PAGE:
The permittee shall report numerical values for all monitoring results greater than the limit of detection, as determined by a method specified by the department, unless analyte-specific instructions in the WPDES permit specify otherwise. The permittee shall appropriately identify all results greater than the limit of detection but less than the limit of quantitation.
NR 106.14 History
Cr. Register, February, 1989, No. 398
, eff. 3-1-89; renum. NR 106.14 to be (1), cr. (2) and (3), Register, August, 1997, No. 500
, eff. 9-1-97.
NR 106.145 Mercury regulation.
This section provides an alternative means of regulating mercury in WPDES permits through the establishment of alternative mercury effluent limitations and other requirements and is intended as a supplement to the authority and procedures contained in other sections of this chapter. For purposes of this section, an alternative mercury effluent limitation represents a variance to water quality standards specified in chs. NR 102
On November 1, 2002, the department finds all of the following:
Requiring all dischargers of mercury to remove mercury using wastewater treatment technology to achieve discharge concentrations necessary to meet water quality standards would result in substantial and widespread adverse social and economic impacts.
Representative data on the relatively low concentrations of mercury in wastewater are difficult to obtain due to specialized sample collection methods required and the precision and sensitivity of laboratory analyses.
Appropriate mercury source reduction activities are environmentally preferable to wastewater treatment technology in many cases because wastewater treatment for mercury produces a sludge or other resultant wastewater stream that can be as much or more of an environmental liability than the untreated effluent.
(2) Determining the necessity for mercury effluent limitations. NR 106.145(2)(a)(a)
The department shall determine whether a mercury effluent limitation is necessary using the procedures in s. NR 106.05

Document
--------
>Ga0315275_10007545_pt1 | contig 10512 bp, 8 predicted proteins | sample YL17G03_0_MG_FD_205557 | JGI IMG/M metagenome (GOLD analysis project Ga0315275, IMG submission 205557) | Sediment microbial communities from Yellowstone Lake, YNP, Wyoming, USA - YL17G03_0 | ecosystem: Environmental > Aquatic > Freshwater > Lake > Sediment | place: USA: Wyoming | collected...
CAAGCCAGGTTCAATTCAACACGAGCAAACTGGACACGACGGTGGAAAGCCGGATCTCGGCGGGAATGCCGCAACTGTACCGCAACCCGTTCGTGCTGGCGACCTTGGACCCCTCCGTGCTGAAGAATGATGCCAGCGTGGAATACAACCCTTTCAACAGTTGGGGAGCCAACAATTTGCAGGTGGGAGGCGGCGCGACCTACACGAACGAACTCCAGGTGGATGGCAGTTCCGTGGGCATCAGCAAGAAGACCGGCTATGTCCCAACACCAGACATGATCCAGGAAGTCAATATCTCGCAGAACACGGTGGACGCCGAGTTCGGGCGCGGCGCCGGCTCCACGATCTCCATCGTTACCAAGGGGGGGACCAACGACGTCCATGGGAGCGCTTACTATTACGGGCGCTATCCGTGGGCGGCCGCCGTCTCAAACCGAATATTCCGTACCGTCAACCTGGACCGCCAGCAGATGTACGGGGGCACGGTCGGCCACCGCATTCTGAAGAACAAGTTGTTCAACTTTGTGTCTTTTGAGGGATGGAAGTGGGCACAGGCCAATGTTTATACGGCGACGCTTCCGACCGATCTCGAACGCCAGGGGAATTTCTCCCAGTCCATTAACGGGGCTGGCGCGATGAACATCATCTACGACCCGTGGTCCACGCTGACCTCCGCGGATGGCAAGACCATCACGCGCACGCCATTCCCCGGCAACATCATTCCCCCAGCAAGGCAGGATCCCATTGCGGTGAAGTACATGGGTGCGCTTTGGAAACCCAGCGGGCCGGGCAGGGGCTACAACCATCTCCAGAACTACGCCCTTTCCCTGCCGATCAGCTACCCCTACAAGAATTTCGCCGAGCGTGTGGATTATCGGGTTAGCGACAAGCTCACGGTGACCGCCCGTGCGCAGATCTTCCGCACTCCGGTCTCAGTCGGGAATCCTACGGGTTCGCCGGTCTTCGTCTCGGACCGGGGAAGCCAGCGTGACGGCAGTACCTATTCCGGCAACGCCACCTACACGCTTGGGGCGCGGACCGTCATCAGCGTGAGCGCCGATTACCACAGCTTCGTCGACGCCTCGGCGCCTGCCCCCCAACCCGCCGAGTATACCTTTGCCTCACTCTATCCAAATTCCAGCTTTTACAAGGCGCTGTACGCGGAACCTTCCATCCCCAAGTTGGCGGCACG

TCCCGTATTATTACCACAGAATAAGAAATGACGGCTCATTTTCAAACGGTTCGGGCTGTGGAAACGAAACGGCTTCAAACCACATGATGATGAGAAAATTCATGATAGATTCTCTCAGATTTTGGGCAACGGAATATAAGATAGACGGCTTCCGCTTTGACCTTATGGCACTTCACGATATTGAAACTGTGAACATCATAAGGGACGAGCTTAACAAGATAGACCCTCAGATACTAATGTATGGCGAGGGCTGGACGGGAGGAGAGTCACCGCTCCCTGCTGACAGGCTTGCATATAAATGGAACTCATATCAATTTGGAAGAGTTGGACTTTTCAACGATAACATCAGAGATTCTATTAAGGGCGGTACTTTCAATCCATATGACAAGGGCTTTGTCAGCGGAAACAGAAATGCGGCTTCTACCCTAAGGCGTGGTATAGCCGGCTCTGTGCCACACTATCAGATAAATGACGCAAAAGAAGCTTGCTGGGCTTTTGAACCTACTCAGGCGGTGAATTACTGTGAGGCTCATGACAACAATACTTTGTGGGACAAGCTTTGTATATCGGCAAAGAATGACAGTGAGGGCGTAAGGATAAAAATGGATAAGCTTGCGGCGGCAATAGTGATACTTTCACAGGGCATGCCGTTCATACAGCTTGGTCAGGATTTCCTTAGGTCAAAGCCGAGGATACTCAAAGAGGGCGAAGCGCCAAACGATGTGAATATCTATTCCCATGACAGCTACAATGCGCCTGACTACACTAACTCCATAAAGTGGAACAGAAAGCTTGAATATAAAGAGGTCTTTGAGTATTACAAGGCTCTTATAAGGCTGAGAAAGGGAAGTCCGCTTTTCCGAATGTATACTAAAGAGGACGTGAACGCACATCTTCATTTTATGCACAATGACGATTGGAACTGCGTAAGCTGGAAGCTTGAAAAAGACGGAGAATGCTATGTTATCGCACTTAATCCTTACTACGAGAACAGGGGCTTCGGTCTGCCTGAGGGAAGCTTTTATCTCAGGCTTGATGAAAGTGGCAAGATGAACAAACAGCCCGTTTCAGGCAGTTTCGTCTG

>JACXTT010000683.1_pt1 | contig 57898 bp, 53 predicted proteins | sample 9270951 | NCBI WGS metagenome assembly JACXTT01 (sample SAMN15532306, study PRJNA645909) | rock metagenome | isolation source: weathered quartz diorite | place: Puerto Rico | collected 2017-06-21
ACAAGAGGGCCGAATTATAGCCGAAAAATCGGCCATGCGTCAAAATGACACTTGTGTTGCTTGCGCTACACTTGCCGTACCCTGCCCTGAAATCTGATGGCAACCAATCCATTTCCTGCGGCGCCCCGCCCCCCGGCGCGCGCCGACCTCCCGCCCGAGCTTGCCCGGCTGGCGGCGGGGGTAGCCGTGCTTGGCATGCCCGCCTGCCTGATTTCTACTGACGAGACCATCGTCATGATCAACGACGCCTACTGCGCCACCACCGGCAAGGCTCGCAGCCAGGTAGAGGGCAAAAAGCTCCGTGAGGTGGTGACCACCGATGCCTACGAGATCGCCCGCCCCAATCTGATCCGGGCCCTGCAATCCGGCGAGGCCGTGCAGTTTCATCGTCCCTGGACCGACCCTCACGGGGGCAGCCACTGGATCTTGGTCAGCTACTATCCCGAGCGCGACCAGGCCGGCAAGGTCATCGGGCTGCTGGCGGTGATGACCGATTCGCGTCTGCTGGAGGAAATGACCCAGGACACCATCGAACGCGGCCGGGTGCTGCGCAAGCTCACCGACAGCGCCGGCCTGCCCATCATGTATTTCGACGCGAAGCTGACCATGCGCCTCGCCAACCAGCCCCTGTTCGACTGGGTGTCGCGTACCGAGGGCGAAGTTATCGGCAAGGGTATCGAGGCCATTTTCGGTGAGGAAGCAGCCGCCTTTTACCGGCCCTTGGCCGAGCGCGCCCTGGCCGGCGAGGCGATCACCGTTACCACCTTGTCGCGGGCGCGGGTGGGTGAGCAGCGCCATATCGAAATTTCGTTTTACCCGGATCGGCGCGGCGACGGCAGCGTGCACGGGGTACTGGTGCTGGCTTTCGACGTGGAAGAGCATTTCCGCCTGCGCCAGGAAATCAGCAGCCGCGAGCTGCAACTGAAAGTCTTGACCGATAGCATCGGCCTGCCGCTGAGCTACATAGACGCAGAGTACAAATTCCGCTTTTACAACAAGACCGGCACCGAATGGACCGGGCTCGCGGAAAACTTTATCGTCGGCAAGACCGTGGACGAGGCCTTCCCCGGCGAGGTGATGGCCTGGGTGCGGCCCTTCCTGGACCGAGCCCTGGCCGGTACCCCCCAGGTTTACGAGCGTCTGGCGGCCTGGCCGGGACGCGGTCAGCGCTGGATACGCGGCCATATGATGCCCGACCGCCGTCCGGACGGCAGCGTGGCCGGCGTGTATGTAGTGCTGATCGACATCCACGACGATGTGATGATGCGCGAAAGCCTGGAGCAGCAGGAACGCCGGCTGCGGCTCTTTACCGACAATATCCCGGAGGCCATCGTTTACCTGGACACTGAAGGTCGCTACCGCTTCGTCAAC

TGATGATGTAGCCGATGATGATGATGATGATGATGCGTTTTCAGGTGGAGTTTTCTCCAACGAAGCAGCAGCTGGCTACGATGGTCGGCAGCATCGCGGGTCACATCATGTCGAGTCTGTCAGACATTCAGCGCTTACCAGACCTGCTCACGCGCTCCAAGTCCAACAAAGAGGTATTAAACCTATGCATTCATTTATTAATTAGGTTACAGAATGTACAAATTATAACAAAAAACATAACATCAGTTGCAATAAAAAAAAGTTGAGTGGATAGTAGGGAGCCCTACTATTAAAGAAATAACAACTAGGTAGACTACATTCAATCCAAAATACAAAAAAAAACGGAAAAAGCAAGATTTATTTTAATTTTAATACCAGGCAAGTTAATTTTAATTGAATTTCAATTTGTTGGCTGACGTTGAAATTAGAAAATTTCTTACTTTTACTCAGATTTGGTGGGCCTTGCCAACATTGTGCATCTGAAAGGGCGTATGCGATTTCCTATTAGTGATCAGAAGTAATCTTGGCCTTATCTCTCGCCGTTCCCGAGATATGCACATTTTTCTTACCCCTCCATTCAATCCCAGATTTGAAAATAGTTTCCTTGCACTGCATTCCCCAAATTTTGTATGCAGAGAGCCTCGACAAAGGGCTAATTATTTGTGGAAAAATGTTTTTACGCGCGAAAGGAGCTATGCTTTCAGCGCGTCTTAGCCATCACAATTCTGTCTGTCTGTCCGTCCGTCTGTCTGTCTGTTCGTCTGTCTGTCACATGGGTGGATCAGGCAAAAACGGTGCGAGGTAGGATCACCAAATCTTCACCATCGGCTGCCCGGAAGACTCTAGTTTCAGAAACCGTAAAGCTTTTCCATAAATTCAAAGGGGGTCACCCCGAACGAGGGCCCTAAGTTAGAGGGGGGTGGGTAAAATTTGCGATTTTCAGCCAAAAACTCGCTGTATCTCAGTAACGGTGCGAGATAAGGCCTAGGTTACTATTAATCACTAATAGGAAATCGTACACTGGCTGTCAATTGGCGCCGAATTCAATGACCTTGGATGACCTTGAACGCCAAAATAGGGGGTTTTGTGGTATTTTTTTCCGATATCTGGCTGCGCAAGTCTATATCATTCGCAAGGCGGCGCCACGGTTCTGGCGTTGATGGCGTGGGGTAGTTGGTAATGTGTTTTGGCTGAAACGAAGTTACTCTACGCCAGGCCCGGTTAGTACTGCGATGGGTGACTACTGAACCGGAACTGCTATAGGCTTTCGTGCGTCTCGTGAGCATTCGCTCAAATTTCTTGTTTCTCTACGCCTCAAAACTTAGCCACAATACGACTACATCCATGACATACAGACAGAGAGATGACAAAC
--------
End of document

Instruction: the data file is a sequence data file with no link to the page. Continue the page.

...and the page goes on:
For the determination under par. (a)
, the department shall use representative data that meet the sampling and analysis requirements of subs. (9)
In this paragraph, “major municipal discharge" and “minor municipal discharge" have the meanings specified in s. NR 200.02 (7)
. If an applicant in any of the categories specified in this subsection does not have sufficient discharge data that meet the criteria of sub. (2)
at the time of application for permit reissuance, the reissued permit shall require the permittee to monitor and report mercury at the following frequency and location:
Monthly influent and effluent for a major municipal discharge with an average flow rate greater than or equal to 5 million gallons per day.
Once every 3 months influent and effluent for a major municipal discharge with an average flow rate greater than or equal to one million gallons per day but less than 5 million gallons per day.
Once every 3 months influent and effluent for a minor municipal discharge if there are 2 or more exceedances in the last 5 years of the high quality sludge mercury concentration of 17 mg/kg specified in s. NR 204.07 (5)
Monthly effluent for an industrial discharge that the department determines is likely to contribute net discharges of mercury to the environment or if sludge or biosolids mercury concentrations indicate a source of mercury.
Once every 3 months effluent for an industrial discharge with an average flow rate, excluding noncontact cooling water as defined in s. NR 205.03 (21)
, of more than 100,000 gallons per day and the department has no information on mercury concentrations in similar discharges. The department may exempt discharges in this category if the department determines that there is little risk that the effluent will contain mercury.
NR 106.145 Note
Note: Any permittee who believes that a significant portion of the mercury in its effluent originates from its intake of surface water is encouraged to provide results of intake monitoring.
The department may reduce monitoring frequency from monthly to once every 3 months for discharges described in subds. 1.
after at least 12 representative results have been generated.
The department may require mercury monitoring for other discharges not included in one of the categories specified in par. (a)
if the department has a reasonable expectation that the discharge includes significant quantities of mercury.
Permittees shall collect and analyze samples according to the requirements in subs. (9)
(4) Alternative mercury effluent limitation eligibility. NR 106.145(4)(a)(a)